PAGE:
My response:

But you'd notice it in prices, it all the same, demand, demand, demand. What is keeping prices somewhat down in US right now (the real inflation rate is probably as high as 10%) is that the US is exporting their inflation. The chinese government is holding a lot of them and debt too. But, imagine when they start buying up stuff in the US economy (which they will probably do to get out of the dollars and into assets because the dollar is devaluing) and start throwing those dollars in the US. Inflation, which is rising prices because of more "money" in circulation, (whether blips on a screen or paper) will go nuts.

You wrote:

Look at your own finances as an example, and you'll see how little you actually use paper notes. Does anyone pay a mortgage with paper notes these days? Make a list....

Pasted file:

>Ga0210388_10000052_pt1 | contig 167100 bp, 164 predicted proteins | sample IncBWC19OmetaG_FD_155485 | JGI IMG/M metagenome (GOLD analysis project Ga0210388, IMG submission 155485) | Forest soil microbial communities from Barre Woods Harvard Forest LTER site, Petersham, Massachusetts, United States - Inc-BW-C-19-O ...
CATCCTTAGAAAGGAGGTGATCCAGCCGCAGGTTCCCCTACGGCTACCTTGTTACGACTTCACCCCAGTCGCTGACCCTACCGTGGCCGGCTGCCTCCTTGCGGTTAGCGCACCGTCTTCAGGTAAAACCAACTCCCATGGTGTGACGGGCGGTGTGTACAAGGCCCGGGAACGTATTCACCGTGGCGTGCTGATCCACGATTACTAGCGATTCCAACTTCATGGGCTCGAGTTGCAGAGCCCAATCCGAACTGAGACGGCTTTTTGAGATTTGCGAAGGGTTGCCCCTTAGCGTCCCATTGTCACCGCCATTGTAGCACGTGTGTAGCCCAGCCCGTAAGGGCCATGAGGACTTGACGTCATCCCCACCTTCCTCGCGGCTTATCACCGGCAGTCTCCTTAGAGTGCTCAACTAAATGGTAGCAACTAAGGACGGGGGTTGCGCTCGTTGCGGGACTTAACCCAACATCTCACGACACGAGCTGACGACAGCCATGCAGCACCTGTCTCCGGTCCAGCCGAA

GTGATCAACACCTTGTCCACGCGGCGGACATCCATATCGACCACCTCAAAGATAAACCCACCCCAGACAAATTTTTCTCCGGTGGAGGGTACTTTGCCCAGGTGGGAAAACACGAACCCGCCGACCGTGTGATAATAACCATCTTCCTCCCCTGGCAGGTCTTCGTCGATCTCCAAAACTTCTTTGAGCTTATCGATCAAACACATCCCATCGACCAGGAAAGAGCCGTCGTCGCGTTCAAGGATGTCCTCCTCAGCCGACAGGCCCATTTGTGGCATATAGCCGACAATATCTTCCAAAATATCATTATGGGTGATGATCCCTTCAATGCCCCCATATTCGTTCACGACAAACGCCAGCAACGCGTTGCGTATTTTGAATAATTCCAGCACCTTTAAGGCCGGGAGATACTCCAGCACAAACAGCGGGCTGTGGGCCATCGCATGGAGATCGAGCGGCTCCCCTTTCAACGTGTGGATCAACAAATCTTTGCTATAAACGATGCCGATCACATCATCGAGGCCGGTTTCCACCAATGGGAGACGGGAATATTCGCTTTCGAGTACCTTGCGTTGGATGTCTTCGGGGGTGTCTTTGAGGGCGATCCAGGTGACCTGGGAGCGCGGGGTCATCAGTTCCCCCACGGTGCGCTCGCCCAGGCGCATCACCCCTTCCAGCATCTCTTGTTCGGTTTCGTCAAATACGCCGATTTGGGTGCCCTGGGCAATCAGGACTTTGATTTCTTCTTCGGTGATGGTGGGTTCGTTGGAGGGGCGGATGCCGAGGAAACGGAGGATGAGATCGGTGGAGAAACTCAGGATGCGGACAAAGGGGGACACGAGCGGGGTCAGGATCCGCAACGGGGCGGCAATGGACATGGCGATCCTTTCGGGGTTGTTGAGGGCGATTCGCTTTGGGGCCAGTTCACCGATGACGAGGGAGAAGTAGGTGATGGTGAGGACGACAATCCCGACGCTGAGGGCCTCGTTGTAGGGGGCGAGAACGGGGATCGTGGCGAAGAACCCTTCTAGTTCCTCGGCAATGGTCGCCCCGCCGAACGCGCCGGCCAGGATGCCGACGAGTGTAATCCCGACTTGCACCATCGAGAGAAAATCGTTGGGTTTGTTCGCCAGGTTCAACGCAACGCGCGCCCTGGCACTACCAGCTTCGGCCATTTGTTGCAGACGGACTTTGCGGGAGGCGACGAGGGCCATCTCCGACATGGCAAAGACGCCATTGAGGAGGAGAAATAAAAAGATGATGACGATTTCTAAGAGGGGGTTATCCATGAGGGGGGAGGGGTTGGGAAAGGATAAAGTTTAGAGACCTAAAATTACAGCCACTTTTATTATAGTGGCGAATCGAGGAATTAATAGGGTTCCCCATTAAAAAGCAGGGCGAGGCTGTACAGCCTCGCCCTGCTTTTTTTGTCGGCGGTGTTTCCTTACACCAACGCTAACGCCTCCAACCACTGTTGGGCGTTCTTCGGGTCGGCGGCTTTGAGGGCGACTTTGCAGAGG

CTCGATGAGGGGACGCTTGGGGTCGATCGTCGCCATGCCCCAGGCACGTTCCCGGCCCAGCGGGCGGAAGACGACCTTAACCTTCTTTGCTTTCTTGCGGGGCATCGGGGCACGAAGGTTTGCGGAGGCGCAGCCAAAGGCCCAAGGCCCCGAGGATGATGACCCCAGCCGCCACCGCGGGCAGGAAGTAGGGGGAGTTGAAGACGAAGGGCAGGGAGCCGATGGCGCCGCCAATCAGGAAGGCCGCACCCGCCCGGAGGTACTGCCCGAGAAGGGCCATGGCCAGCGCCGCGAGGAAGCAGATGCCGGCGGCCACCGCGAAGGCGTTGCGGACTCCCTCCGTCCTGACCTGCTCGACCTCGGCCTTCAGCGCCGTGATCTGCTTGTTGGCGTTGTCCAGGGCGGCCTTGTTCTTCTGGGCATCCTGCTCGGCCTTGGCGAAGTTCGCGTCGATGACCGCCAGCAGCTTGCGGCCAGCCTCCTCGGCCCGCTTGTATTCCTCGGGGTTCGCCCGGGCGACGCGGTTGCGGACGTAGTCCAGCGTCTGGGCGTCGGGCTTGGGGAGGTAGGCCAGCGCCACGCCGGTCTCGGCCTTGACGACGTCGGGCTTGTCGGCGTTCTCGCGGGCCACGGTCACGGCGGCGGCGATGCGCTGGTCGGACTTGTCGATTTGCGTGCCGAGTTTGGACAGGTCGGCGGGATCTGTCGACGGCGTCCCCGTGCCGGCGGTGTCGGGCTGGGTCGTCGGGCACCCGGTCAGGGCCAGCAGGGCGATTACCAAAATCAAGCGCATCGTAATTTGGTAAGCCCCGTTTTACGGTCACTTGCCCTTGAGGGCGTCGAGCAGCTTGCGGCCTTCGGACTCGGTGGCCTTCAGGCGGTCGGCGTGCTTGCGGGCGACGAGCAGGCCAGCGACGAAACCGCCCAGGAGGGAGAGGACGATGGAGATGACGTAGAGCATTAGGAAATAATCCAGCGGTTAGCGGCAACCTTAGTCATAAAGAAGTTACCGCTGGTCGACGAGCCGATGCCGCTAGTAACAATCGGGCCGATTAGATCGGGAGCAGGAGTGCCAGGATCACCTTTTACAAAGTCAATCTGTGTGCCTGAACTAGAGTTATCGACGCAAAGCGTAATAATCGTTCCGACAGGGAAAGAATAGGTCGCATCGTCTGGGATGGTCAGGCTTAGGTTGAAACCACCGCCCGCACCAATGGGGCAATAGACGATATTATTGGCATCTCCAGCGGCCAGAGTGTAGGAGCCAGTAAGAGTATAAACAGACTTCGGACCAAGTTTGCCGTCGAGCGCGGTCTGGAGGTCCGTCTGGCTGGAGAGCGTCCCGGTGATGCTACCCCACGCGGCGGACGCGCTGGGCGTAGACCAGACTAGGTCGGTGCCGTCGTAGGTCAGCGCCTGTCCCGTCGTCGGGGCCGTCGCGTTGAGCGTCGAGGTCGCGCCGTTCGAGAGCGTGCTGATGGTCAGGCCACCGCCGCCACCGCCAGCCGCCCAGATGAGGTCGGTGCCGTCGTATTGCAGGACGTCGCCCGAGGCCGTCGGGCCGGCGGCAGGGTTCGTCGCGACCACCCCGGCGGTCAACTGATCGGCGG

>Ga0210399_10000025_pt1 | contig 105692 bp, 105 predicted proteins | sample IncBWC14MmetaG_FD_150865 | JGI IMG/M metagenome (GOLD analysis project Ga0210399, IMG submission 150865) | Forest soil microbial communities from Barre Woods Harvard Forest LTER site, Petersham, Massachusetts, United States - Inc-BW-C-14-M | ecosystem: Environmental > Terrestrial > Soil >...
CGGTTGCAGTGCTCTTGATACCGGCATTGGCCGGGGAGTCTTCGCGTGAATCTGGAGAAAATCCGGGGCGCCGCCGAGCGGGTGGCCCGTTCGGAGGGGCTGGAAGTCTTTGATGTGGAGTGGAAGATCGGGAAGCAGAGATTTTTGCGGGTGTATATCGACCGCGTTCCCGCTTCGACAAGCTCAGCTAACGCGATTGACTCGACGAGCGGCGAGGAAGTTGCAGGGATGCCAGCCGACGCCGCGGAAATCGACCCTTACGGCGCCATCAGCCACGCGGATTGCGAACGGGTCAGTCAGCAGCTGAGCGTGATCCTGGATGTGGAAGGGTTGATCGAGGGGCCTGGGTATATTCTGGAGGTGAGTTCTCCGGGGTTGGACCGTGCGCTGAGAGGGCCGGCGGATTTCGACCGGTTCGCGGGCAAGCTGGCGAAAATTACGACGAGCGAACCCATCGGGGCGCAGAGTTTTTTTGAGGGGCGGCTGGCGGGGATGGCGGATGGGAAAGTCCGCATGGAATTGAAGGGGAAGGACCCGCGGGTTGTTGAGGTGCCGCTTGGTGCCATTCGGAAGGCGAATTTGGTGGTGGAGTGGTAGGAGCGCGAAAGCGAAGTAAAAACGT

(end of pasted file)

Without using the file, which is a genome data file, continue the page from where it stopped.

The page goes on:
My response:

What are you talking about, it's all money man.

In reply to an earlier post on Nov 14, 2007 1:49:08 PM PST
Good response.
May I add that real value can be understood also as energy. Industrial society and its financing schemes really got tailwind around the time that oil took over as the primary driver of growth, and as a result the expectation of growth became the foundation for modern credit schemes. Pyramids of paper whose only collateral is tomorrow's growth. We are at the toppling point now, having hit peak oil in 2005 and made up the difference in refined liquids for two years. Peak oil is peak growth. On the other side of peak growth, the credit pyramid starts to collapse because it was built on little more than the illusion of infinitely cheap energy. Even so-called hard assets will prove to be rather soft in the end.

Posted on Dec 26, 2007 11:37:33 AM PST
It was a good review right up until it got to the defense of fiat money and the claim that it is necessary to facilitate economic transactions.